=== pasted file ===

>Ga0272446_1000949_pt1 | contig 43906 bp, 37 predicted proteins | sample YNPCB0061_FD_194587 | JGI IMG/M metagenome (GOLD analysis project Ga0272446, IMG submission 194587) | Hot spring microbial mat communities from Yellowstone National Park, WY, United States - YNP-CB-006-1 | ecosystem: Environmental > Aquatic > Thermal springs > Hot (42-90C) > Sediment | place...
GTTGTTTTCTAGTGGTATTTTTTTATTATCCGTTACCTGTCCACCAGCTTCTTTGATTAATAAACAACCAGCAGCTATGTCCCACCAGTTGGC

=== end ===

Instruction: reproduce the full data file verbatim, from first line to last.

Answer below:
>Ga0272446_1000949_pt1 | contig 43906 bp, 37 predicted proteins | sample YNPCB0061_FD_194587 | JGI IMG/M metagenome (GOLD analysis project Ga0272446, IMG submission 194587) | Hot spring microbial mat communities from Yellowstone National Park, WY, United States - YNP-CB-006-1 | ecosystem: Environmental > Aquatic > Thermal springs > Hot (42-90C) > Sediment | place...
GTTGTTTTCTAGTGGTATTTTTTTATTATCCGTTACCTGTCCACCAGCTTCTTTGATTAATAAACAACCAGCAGCTATGTCCCACCAGTTGGC